Modeled after military-style debriefings, many workplaces have adopted the After Action Review to streamline and de-stress their annual review process. By reviewing all projects after their completion and determining strengths and weaknesses, this technique helps to inspire collaboration and unity in the workplace while simultaneously simplifying the annual evaluation process. Read More 

Strategic Enrollment Management's Ambassadors: The Changing Role of Admissions Counselors

In SEM-centered institutions, the admission counselor is no longer simply a recruiter or application decision maker. Instead, they now serve as ambassadors to the students and faculty alike through a complete and dynamic comprehension of a school's academic context. Read More 

Effective Strategies for Dealing with People You Can't Stand

We all have found ourselves in situations where we feel frustrated and confused by certain behaviors that make our lives difficult. Fortunately, specific strategies can be used to deal with ten of the most "unwanted behaviors" of colleagues. We can apply these communication strategies and self-adjust our own attitude in order to "bring out the best in people at their worst" and, ultimately, make our lives easier. Read More 

Count your contacts -- and make them count

The word "networking" is often thrown around during the job search process. Certainly, the ability to network is important. The question is, what is the best way to do it? The answer, according to Vickie Elmer of The Washington Post, is to take a three-pronged approach. It's essential to develop contacts online and offline in addition to following up diligently. Being positive, especially in the face of personal adversity, is also important. Read More 

What do you do? It's just a question.

Networking while unemployed can be a scary proposition. Pitching yourself as a great candidate to a potential employer is tricky. When faced with tough questions about your current job status -- whatever it may be -- it's important to remain positive. Employers will respect you being forthcoming, even if you're not the candidate they're looking for. Read More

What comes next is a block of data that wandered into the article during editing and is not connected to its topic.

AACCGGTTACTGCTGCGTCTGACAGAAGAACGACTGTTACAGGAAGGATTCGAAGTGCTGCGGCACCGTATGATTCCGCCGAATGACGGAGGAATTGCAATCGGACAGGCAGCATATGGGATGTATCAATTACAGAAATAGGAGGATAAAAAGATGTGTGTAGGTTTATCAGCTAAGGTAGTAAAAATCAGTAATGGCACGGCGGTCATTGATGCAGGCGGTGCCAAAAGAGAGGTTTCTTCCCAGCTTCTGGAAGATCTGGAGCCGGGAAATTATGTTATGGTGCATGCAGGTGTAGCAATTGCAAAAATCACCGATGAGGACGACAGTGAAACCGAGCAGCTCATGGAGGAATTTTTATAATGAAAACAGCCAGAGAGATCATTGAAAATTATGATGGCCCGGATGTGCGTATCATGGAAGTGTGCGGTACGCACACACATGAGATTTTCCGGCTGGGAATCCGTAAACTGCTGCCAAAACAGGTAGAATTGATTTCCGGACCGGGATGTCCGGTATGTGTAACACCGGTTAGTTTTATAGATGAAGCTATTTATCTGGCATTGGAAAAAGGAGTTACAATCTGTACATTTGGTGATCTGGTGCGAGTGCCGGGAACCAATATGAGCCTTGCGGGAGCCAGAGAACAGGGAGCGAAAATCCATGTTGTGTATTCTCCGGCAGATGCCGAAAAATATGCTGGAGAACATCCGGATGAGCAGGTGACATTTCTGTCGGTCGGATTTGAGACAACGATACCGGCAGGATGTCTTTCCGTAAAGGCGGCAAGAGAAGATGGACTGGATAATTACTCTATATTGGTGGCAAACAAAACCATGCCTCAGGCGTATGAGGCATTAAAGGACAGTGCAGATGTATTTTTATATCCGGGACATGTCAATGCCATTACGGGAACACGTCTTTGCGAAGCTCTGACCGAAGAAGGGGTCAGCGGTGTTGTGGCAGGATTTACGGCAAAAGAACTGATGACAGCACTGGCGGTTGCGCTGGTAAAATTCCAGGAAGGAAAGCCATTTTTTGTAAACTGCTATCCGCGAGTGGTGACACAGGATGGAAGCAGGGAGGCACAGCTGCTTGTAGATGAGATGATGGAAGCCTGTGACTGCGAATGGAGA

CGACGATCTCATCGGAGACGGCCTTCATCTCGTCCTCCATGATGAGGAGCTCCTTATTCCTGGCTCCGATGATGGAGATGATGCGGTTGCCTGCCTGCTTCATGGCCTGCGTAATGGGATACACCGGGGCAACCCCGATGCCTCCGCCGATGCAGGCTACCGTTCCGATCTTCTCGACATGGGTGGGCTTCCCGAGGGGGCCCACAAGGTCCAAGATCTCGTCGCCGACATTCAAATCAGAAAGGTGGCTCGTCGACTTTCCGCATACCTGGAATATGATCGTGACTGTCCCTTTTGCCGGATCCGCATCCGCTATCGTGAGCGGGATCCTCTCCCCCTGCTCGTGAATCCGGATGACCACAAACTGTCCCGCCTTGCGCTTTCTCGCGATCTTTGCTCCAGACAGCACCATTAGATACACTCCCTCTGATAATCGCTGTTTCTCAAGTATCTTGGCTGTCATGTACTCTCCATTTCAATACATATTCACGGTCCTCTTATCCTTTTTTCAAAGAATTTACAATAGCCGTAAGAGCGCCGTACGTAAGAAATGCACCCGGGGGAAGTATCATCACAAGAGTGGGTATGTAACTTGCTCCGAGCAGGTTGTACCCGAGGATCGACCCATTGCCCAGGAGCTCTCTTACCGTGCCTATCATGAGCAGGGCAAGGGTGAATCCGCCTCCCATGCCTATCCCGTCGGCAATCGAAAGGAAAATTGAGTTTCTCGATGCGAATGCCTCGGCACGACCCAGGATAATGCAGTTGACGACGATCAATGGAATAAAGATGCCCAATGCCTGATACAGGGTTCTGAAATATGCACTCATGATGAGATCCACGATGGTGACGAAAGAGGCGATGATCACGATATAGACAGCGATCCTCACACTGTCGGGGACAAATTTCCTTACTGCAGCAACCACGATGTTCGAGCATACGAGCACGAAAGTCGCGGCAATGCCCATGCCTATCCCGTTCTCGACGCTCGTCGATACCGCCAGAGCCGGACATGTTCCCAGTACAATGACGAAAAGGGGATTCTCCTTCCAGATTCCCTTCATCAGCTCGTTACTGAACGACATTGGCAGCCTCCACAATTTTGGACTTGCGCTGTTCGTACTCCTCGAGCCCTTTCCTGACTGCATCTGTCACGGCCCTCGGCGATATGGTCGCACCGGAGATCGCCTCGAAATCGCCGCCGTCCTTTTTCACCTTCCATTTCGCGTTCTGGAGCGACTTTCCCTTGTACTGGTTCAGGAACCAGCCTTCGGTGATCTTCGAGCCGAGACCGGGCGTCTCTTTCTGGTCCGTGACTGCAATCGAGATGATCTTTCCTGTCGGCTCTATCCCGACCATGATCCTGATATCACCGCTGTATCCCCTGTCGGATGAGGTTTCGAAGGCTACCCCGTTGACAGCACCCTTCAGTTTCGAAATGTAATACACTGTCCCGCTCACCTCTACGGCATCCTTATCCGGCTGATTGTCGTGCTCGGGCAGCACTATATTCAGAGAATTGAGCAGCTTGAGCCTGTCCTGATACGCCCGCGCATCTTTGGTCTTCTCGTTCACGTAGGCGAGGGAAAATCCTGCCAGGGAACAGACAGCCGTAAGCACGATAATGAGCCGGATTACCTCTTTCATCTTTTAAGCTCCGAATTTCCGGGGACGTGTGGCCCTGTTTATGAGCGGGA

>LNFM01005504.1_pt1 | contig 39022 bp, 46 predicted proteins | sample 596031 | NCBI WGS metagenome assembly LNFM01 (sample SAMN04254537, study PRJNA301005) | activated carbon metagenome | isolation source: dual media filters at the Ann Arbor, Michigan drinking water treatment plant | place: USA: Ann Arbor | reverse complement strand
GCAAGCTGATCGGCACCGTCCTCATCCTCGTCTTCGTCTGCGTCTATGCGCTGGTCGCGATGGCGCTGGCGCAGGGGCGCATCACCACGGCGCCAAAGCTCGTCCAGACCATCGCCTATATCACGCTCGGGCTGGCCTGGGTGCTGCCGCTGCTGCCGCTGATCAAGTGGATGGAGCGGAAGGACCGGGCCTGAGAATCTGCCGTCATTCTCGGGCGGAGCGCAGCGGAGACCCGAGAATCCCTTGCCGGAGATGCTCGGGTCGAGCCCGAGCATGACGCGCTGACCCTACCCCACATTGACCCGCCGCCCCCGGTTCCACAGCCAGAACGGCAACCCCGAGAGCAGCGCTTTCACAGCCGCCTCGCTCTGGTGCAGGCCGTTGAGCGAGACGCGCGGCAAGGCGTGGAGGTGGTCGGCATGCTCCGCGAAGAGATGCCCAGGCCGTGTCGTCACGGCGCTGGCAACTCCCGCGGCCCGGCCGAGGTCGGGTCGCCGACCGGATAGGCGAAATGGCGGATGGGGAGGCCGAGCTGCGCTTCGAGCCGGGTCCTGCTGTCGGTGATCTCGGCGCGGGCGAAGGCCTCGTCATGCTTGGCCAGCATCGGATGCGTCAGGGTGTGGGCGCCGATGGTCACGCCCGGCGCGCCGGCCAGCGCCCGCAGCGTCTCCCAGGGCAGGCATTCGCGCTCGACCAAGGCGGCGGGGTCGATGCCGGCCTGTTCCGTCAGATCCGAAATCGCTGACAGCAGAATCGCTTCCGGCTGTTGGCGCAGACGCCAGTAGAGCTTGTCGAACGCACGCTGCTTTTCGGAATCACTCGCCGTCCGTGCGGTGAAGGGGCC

Employer Communication Drives Employee Performance

Communication matters. According to a recent communication survey, companies that are effective communicators are more effective overall. "The link between communication and these three levels of performance—courage, innovation, and discipline—is a welcome one, John Baldoni of Business Week writes. Read More 

Is Taking a Step Down the Career Ladder Worse than Not Working at All?

Deciding whether to accept a job that you consider beneath your pay grade isn't an enjoyable proposition. Unfortunately in this economy, many people are facing this problem. But after a long period of unemployment, you may have no choice. Read More 

How much to invest in a job opportunity?

Job opportunities are precious these days. And everybody wants to impress a prospective employer. But what is the appropriate amount of time, energy and money to invest in applying for a job? The answer is complicated. Read More